U of T news
  • Follow U of T News

President Naylor calls for new fund for research excellence

President David Naylor addresses the Economic Club of Canada

Speaking to decision-makers in the nation’s capital on May 7, David Naylor, president of the University of Toronto, made the case for a new federal fund to support Canadian research excellence.

Professor Naylor’s address to the Economic Club of Canada was his response to a commitment in this year’s federal budget to consultations on reinforcing excellence in post-secondary research. (Read the full text of the address.) That commitment in turn was a response to advocacy efforts by the U15 group of Canadian research universities, spearheaded by Naylor, Professor Heather Munroe-Blum, principal of McGill University, and Professor Stephen Toope, president of the University of British Columbia.

Naylor argued that Canada is losing ground in research excellence, which is widely recognized as essential to a nation’s capacity for innovation and its long-term economic and social prosperity. In support of that concern, he reviewed a number of measures of performance, such as density of top-cited papers and numbers of domestic Nobel prizes. 

“Our peers and competitors are investing selectively in a limited number of universities that can carry the flag in the global arena of advanced research and post-graduate education,” he said. “They are doing it by running open merit-based competitions to spur individuals and teams; by fostering institutional differentiation using a variety of policy instruments; and by avoiding perverse incentives and mission drift across universities and colleges.”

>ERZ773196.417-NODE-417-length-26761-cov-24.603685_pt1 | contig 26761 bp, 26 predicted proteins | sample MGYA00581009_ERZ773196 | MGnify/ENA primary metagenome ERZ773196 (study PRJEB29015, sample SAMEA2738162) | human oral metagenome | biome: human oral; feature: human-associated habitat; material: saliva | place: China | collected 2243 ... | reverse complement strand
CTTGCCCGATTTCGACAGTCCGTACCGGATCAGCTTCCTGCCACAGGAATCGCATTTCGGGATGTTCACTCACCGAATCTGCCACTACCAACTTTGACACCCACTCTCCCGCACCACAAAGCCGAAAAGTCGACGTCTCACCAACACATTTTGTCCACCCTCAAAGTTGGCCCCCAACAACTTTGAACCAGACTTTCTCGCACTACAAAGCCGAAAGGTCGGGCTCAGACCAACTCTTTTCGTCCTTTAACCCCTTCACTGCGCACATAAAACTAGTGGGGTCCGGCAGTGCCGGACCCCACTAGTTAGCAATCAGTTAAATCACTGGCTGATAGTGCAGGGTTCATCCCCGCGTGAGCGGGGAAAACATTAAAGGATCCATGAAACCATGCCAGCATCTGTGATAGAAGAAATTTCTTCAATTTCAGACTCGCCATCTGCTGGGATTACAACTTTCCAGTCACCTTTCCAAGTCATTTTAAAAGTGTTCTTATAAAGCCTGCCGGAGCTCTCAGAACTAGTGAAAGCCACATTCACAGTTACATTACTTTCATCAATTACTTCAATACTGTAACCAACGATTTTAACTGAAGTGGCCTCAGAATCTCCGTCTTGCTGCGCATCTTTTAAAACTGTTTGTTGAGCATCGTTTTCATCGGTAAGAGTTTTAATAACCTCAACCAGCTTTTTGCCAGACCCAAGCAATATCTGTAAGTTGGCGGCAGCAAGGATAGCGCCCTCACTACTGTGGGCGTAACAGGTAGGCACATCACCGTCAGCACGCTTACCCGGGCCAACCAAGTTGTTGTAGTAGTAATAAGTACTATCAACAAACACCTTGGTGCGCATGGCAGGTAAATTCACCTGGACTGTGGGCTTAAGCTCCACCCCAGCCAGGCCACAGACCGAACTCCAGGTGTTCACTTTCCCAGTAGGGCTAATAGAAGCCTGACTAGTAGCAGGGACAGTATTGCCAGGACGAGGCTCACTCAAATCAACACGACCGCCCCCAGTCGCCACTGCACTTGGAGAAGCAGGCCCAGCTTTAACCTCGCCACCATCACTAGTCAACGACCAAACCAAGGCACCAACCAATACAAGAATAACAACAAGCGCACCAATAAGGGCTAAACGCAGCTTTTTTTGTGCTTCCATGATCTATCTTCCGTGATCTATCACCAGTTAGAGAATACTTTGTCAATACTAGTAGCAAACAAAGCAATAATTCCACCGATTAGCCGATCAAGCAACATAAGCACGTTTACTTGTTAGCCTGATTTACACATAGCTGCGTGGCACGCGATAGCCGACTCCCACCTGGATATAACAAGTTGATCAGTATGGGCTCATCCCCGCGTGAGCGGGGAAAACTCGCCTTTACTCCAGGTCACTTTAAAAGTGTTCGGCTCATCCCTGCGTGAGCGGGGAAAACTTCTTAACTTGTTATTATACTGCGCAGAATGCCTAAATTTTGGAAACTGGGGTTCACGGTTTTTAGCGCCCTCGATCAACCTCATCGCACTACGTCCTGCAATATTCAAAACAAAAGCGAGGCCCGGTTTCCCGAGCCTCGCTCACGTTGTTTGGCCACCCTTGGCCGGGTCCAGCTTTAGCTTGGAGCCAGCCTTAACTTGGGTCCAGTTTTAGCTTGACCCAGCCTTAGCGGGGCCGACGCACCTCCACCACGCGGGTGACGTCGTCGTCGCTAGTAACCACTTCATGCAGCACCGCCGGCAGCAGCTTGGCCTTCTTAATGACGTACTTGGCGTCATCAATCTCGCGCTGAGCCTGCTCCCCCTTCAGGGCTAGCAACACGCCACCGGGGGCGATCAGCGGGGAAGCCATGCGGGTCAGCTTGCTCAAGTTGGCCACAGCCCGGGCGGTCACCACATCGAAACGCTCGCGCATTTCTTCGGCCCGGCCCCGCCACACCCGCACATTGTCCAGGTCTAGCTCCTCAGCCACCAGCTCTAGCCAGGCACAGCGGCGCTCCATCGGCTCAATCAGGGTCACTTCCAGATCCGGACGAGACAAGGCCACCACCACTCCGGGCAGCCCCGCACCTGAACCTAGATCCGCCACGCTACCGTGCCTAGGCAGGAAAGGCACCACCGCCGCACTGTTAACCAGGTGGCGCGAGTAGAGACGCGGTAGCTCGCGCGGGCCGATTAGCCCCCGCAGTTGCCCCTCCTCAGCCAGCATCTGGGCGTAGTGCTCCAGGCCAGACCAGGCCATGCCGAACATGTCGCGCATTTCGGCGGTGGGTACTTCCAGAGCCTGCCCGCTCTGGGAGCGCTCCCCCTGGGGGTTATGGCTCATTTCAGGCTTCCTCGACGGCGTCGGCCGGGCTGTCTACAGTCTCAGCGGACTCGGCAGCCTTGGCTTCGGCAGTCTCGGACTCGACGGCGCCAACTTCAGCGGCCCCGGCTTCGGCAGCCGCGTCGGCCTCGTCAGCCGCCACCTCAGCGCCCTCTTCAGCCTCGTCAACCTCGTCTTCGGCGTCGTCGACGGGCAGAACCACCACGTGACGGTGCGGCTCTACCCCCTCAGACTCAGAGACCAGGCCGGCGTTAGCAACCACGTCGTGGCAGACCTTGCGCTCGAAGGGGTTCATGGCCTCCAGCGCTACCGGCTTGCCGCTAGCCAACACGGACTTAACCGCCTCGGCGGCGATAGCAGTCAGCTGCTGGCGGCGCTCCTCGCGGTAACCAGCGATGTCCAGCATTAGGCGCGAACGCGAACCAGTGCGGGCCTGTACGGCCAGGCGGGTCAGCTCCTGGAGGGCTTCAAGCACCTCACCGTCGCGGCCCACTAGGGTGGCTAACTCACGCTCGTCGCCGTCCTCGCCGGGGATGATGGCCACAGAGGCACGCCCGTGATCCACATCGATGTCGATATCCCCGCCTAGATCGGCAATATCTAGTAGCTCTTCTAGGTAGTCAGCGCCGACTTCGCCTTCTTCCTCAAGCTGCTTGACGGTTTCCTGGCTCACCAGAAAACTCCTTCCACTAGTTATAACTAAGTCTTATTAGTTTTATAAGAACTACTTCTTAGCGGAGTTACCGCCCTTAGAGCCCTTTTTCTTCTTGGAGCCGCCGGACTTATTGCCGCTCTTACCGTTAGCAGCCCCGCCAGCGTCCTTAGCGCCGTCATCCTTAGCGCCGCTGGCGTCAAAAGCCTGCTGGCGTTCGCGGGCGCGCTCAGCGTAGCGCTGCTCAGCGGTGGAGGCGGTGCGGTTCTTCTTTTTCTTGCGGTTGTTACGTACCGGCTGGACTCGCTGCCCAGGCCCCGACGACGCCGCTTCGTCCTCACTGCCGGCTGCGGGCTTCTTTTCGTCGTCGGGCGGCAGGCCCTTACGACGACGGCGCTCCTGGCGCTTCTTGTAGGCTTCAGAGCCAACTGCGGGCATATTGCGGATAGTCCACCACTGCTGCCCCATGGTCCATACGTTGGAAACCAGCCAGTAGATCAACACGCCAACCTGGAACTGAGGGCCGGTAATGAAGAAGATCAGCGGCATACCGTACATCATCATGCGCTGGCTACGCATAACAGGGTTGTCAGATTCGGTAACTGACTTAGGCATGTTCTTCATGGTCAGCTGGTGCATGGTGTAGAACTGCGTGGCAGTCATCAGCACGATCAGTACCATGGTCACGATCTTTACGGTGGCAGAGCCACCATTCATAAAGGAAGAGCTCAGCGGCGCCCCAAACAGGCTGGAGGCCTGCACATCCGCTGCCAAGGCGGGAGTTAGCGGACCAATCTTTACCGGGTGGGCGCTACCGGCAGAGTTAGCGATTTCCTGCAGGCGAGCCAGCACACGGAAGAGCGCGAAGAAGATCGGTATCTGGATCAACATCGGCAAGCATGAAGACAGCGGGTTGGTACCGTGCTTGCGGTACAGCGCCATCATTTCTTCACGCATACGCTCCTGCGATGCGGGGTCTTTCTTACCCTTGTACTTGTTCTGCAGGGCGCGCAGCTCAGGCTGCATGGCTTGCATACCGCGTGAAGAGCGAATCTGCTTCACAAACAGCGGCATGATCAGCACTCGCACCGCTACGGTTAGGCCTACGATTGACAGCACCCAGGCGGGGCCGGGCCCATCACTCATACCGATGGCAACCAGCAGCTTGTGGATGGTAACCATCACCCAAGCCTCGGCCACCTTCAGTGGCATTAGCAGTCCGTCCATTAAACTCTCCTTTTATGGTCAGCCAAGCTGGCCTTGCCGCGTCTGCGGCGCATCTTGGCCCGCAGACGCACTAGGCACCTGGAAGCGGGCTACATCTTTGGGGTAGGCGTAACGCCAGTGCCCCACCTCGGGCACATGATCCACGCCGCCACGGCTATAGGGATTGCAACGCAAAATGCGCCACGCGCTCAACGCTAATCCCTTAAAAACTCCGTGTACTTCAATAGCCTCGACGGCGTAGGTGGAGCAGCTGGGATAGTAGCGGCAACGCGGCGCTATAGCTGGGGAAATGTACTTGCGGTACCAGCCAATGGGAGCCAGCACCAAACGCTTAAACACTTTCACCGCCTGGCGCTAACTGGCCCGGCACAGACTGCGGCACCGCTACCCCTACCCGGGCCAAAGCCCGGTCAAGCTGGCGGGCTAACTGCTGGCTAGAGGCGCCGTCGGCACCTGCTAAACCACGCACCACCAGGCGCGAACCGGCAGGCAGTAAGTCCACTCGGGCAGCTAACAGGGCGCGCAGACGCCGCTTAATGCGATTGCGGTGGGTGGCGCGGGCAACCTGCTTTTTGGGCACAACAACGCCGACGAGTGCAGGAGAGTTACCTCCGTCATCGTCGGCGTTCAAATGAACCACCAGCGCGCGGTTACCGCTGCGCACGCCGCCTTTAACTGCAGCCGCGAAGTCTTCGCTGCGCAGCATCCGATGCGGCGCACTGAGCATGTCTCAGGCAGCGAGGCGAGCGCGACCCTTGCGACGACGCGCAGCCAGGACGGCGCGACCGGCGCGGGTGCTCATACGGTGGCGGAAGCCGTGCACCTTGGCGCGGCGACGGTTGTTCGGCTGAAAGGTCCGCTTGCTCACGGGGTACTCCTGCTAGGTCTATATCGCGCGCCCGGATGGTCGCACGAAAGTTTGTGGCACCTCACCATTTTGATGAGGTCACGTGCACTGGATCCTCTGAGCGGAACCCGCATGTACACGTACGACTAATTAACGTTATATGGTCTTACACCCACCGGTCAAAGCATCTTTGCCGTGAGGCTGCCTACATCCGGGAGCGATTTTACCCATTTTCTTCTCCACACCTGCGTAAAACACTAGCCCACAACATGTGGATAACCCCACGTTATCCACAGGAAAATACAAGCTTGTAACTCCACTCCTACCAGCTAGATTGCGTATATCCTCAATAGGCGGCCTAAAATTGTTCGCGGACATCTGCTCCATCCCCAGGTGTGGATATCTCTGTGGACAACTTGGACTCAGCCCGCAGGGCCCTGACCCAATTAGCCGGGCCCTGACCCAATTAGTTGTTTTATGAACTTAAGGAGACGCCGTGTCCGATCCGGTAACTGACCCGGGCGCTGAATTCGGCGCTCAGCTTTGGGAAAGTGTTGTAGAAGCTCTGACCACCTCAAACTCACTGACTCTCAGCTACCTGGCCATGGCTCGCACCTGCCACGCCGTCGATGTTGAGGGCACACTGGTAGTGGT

Naylor questioned claims that Canada leads the G7 in spending on higher education research and development, observing that in Canada much more of that spending is subsidized by universities themselves, putting pressure on both operating budgets and tuition fees. He observed that these subsidies arise in part because Canada compares poorly to other countries particularly in federal support for the indirect costs of research – basically, everything researchers need to do their work, apart from direct operating grants for specific projects. 
He then sketched a practical proposal to help ensure that Canada’s research-intensive universities can compete and win. Arguing that it is not politically feasible in the short term to reform the funding of indirect research costs, he said, “The right thing to do – which has the great virtue of being both simpler and more inclusive – is to focus immediately and directly on rewarding excellence.”

The proposed fund would be founded on four principles:

  • Measurable excellence. Award funding to institutions on the basis of investigators’ success in the most rigorous open research competitions – competitions adjudicated by peer-review committees at the federal granting councils.
  • Participation based on performance. All institutions would be eligible for support based on performance, albeit with caps to prevent overpayment to institutions already fully reimbursed by the old indirect costs program.  
  • Multi-year phase-in. Start lower but grow the fund over time. The long-term target to make a serious difference should be $300-million to $400-million in base funding.
  • Institution-specific accountability. The funds could flow en bloc, and the Government of Canada would then negotiate an agreement with each institution, setting out key performance indicators.  

“What would this new initiative make possible for Canada?” asked Naylor in conclusion. “It would put more Canadian researchers in the global game with a better chance of winning. And it would allow our strongest research-intensive universities to make their full contribution to the culture of excellence and innovation that we need, if future generations are to prosper in this nation.”

May 22, 2013

From the Series